Lawyers from Skadden Arps Slate Meagher & Flom have advised China’s BeiGene on a US$903 million initial public offering (IPO) on the Hong Kong stock exchange, the second listing under new biotech-specific rules.

The commercial-stage biopharmaceutical company focuses on developing and commercialising innovative molecularly targeted and immuno-oncology drugs for the treatment of cancer. It initially announced the listing in July this year, and completed the deal, with counsel from Skadden partner Christopher Betts in Hong Kong, on 8 August.

The listing saw 65,6000,000 ordinary shares debut at HK$108.00 per share, according to figures cited by Beigene, with the gross proceeds totalling approximately HK$7.08 billion.

BeiGene has also granted the IPO’s joint global coordinators – including Morgan Stanley, Goldman Sachs, Credit Suisse and Asian capital markets and investment group CLSA Limited – a 30-day option to purchase additional shares at the public offering price.

The underwriters and joint global coordinators were advised by a team from Davis Polk & Wardwell led by partners Bruce Dallas in California, and Paul Chow and Bonnie Chan in Hong Kong, alongside counsel Yang Chu and registered foreign lawyer Xuelin (Steve) Wang.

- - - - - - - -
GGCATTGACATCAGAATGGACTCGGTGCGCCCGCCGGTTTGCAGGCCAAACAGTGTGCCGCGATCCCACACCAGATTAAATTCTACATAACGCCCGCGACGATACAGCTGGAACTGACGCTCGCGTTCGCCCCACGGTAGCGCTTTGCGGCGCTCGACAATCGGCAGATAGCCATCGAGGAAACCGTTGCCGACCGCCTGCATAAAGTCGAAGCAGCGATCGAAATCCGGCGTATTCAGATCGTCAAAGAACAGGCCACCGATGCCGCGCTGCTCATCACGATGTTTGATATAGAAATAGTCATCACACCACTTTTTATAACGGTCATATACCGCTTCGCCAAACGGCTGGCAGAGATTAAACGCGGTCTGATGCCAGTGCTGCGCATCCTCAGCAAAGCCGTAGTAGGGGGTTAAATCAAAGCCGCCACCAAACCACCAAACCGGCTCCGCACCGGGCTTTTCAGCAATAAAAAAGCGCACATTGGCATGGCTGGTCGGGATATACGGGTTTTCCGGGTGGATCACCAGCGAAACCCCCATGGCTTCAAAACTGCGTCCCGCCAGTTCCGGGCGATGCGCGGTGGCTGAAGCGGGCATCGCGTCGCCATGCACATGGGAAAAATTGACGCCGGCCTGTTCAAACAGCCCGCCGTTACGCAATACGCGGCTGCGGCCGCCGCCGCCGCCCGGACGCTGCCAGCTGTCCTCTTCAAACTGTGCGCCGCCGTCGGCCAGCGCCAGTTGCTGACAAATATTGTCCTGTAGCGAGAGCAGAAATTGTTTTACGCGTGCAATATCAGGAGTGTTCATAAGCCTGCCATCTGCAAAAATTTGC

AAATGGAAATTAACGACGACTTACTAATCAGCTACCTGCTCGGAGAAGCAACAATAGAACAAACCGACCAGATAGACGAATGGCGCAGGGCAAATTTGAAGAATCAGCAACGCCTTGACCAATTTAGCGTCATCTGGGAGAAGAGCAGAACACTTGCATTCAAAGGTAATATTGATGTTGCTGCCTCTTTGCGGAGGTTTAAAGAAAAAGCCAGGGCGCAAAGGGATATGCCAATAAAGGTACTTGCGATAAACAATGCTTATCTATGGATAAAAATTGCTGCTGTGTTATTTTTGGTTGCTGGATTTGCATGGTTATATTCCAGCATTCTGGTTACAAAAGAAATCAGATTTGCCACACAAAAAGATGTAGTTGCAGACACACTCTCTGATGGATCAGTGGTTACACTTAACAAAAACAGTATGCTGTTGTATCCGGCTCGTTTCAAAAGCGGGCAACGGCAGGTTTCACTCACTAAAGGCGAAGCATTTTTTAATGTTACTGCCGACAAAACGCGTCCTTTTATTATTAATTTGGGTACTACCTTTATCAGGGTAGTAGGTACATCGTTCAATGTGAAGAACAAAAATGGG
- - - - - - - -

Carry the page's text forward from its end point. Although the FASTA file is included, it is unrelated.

Beigene said it intends to use proceeds from the offering for “clinical trials, preparation for registration filings, and for the launch and commercialization of its core product candidates” as well as to fund expansion of its cancer portfolio and expand its “internal capacities”.

This is the second listing under new rules allowing “pre-revenue” biotech companies from China, which do not meet traditional financial eligibility criteria, to list on the exchange, after Chinese medical technology company Ping An Healthcare and Technology’s US$1.12 billion IPO in May.

According to HKEX chief executive Charles Li, these reforms are targeted to “make the Hong Kong market more relevant and even more competitive” as part of the process of becoming “a welcoming home for innovative companies”.

Earlier this year, the HKEX said it would form a biotech advisory panel of industry experts to review listing applications from companies under the new regime. Such flotations are potentially risky as the companies will not always have generated the revenue or profit usually required to float.

Counsel to Beigene

  • Skadden Arps Slate Meagher & Flom

Partner Christopher Betts in Hong Kong

  • Davis Polk & Wardwell

Partners Bruce Dallas in California, Paul Chow and Bonnie Chan in Hong Kong, and David Bauer in New York.

Counsel Yang Chu in Hong Kong and Alon Gurfinkel in London.

Registered foreign lawyer Xuelin (Steve) Wang in Hong Kong.

Associates Jeffrey Lau, Josephine Chen and Dongbiao Shen in California, Barbara Wang in Hong Kong, Omer Harel in London, and Tilak Koilvaram in New York.